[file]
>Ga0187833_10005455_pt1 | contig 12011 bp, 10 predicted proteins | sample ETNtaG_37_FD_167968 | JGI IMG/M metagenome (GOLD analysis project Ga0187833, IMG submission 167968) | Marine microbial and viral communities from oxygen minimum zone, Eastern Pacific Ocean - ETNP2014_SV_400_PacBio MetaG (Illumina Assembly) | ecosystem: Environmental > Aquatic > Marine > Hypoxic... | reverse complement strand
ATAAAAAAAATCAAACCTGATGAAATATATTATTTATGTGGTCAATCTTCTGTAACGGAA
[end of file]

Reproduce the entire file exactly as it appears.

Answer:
>Ga0187833_10005455_pt1 | contig 12011 bp, 10 predicted proteins | sample ETNtaG_37_FD_167968 | JGI IMG/M metagenome (GOLD analysis project Ga0187833, IMG submission 167968) | Marine microbial and viral communities from oxygen minimum zone, Eastern Pacific Ocean - ETNP2014_SV_400_PacBio MetaG (Illumina Assembly) | ecosystem: Environmental > Aquatic > Marine > Hypoxic... | reverse complement strand
ATAAAAAAAATCAAACCTGATGAAATATATTATTTATGTGGTCAATCTTCTGTAACGGAA